Tesla does not spend a ton of money on Advertising, but spends hundreds of millions of dollars every year on Research & Development – way more than its competition.
The over-emphasis on innovation helps Tesla in many ways. It not only allows Tesla to build better products, but also makes people sit back and take notice.
According to a recent report by Berenberg Bank, Tesla has an inherent technological edge over its competitors.
“Imminent competition from traditional Original Equipment Manufacturers (OEMs) is often cited as a key threat to Tesla, but this underestimates the full extent of Tesla’s technology advantage, which manifests in the entire electronic architecture design,” said Berenberg Bank analyst Alexander Haissl.
“This is a decisive barrier for legacy carmakers. Tesla’s centralised, integrated, technology-driven architecture enables flexibility and OTA (over-the-air) software-upgradeability across the entire domain. In contrast, traditional architectures implement technology additively to the legacy infrastructure, resulting in decentralised electronic control units (ECUs) systems that creates excess complexity and incompatibility, ”
Here is a small list of Tesla’s lead:
Tesla appears to be a year or 10 ahead of other automakers on the battery front in a few key ways — battery cell chemistry, battery pack design, and production capacity(which is also related to economies of scale and overall EV cost).
As it turns out, the power Tesla vehicles can pull out of their batteries has been hugely valued by customers, the amount of energy Tesla’s batteries can store has been unmatched (due in part to the number of battery cells Tesla stuffs into the packs, of course*), the batteries have been holding up very well (only 7% degradation on one Model S with 250,000 miles and 6% on one with 200,000 miles), and Tesla’s skateboard battery pack design allowing for maximum space above the floor has been wildly popular. – Zachary Shahan , CleanTechnicia
“I feel like everyone agrees Waymo’s technology is the best right now, but I think a lot of people are underestimating the power of the dataset that Tesla has,” says analyst Tasha Keeney, who covers Tesla for Ark Invest.
Last week, after ConsumerReport’s road test was published, Tesla CEO Elon Musk vowed that the automaker would get a fix out within days.
Until now, that type of remote improvement to a car’s basic functionality had been unheard of. “I’ve been at CR for 19 years and tested more than 1,000 cars,” says Jake Fisher, director of auto testing at Consumer Reports, “and I’ve never seen a car that could improve its track performance with an over-the-air update.”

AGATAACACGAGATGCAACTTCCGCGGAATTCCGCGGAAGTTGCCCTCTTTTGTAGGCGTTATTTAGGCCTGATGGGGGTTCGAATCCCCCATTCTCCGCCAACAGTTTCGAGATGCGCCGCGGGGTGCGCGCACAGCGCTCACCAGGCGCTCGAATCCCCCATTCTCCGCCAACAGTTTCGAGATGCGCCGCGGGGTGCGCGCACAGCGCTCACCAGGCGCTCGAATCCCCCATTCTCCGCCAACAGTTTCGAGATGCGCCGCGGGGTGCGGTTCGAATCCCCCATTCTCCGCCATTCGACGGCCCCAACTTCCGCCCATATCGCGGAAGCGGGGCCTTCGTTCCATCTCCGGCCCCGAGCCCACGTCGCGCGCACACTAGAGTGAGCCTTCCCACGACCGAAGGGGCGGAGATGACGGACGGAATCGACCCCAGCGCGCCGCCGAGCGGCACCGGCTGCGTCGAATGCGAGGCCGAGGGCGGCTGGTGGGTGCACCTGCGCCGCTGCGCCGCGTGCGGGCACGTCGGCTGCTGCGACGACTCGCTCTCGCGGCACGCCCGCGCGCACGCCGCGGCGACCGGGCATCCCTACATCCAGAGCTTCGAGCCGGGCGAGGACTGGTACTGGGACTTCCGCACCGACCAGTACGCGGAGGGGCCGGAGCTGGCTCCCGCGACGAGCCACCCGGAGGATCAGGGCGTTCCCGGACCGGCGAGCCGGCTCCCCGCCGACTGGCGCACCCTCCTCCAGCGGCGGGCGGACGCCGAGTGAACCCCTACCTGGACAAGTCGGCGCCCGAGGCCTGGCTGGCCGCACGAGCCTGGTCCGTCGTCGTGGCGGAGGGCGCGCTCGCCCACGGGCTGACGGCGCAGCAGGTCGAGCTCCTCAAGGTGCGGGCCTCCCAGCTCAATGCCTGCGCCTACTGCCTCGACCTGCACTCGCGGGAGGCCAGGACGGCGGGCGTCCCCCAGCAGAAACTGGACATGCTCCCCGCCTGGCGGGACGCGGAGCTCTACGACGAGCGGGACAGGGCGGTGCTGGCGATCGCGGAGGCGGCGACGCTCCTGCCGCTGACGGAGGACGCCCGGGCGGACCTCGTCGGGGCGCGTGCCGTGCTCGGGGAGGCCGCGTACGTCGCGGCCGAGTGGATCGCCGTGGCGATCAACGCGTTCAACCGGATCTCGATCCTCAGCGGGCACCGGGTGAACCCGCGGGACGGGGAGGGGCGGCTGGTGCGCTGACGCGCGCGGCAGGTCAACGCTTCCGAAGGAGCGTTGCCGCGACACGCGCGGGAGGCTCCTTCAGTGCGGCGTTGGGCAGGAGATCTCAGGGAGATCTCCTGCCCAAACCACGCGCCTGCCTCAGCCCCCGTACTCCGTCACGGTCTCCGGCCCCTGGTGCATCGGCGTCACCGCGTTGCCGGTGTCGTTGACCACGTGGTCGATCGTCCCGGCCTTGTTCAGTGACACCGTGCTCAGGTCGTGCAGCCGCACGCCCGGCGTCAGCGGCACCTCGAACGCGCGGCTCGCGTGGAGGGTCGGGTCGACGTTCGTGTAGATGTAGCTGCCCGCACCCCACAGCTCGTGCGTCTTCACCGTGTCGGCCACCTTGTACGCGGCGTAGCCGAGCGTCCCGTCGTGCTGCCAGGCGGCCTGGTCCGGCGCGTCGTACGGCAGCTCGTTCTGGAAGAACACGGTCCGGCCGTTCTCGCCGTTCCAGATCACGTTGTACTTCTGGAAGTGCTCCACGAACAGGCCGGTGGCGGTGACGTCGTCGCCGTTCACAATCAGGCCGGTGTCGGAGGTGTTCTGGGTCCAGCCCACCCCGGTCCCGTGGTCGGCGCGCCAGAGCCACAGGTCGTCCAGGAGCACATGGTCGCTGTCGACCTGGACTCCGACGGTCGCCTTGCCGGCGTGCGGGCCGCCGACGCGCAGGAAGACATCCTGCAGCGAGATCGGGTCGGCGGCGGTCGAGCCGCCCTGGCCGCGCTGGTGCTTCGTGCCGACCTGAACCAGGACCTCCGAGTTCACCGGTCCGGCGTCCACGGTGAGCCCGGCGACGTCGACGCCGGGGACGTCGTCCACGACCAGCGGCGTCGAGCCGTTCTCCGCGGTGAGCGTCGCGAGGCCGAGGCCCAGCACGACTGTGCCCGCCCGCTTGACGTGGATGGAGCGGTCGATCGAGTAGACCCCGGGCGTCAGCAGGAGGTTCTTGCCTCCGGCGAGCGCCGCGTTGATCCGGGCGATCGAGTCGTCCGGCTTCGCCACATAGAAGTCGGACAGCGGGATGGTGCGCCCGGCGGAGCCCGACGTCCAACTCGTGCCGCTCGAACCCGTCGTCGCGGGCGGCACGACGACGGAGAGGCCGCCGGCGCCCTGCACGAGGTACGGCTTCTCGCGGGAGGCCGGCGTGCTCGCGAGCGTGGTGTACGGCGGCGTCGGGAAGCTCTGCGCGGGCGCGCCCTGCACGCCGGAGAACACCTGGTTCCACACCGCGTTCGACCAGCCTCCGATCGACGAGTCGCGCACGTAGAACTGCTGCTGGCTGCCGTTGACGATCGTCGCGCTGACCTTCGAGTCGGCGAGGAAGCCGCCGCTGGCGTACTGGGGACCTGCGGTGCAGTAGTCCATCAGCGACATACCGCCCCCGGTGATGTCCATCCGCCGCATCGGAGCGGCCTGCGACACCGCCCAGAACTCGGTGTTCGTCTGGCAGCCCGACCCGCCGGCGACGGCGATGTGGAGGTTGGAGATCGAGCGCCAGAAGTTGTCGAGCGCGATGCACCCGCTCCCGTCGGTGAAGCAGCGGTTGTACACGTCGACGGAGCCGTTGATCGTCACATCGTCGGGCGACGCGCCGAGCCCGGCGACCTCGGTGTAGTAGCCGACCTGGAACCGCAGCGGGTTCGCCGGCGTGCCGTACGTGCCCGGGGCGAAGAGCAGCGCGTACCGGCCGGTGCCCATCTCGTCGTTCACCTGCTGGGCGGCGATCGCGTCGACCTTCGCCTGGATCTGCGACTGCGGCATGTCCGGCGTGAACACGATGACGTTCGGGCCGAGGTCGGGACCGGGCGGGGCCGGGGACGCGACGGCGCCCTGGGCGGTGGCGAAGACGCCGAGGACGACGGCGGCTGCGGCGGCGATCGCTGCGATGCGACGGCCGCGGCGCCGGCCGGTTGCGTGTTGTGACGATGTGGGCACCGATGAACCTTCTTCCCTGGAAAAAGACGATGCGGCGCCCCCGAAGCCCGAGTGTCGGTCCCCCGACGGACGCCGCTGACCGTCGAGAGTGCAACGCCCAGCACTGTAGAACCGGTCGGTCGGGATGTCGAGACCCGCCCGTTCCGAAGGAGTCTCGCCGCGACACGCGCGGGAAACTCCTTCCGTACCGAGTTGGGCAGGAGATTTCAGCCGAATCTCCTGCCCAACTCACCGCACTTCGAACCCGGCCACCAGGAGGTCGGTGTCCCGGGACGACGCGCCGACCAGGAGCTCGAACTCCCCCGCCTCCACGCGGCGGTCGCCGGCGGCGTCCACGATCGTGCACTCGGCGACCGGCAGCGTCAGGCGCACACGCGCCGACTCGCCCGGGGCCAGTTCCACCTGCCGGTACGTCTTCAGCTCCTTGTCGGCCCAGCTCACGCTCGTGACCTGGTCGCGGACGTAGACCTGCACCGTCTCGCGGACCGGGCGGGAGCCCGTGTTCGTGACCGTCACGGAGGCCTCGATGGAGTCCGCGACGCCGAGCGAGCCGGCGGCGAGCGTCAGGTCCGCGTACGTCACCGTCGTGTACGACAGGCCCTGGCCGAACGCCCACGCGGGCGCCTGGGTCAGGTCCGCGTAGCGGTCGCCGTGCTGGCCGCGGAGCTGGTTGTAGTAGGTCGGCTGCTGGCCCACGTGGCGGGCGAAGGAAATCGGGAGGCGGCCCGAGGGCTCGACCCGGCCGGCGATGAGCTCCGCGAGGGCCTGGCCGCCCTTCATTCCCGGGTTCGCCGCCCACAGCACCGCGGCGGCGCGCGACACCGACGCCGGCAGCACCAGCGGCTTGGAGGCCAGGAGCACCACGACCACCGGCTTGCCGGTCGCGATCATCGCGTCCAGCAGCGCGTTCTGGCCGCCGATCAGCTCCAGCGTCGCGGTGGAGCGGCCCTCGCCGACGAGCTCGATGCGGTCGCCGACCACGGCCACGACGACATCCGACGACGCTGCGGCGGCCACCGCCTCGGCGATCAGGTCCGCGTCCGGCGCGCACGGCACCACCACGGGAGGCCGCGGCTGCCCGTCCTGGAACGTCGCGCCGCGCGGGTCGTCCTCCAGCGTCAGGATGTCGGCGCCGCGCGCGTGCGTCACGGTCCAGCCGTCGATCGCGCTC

Tesla says it has 47 robots deployed in scanning stations throughout the body line. They measure 1,900 points in every Model 3 to match them to design specs—with a precision of 0.15 millimeters. Torque measurements are also automatically recorded for every bolt that’s fastened. During the final test drives on the track, sound recorders measure squeaks, rattles and wind and road noise that a test driver might miss. All of this data is stored with each car’s unique Vehicle Identification Number, or VIN, so service centers can trace any issue back to a root cause in the factory. The idea is that Tesla will be able to improve its cars, even after they’re in a customer’s driveway.
Tesla’s revolutionary, direct-to-consumer sales model – which allows customers to purchase directly from Tesla as opposed to through third-party franchised dealerships – has upended the way people today think about buying cars (just like Uber has changed the way we think about taxis).
Now you can also shop for your Tesla while you browse for suits at Nordstrom. Just this year, a Tesla “Gallery” showcasing Tesla vehicles opened inside the high-end retailer, located in the men’s department at the Grove in Los Angeles. It’s an experiment that will likely pressure traditional dealers to get more creative about sales.
If Elon Musk can make this dance of robots and people work, it will change how cars are made. – Bloomberg
I will neither call this a lead nor a win for Tesla. Automation has helped Tesla as much as it has hurt them. If they win this, other automakers will follow suit, if not, it’s going to make everyone cautious.
Yes, excessive automation at Tesla was a mistake. To be precise, my mistake. Humans are underrated.
— Elon Musk (@elonmusk) April 13, 2018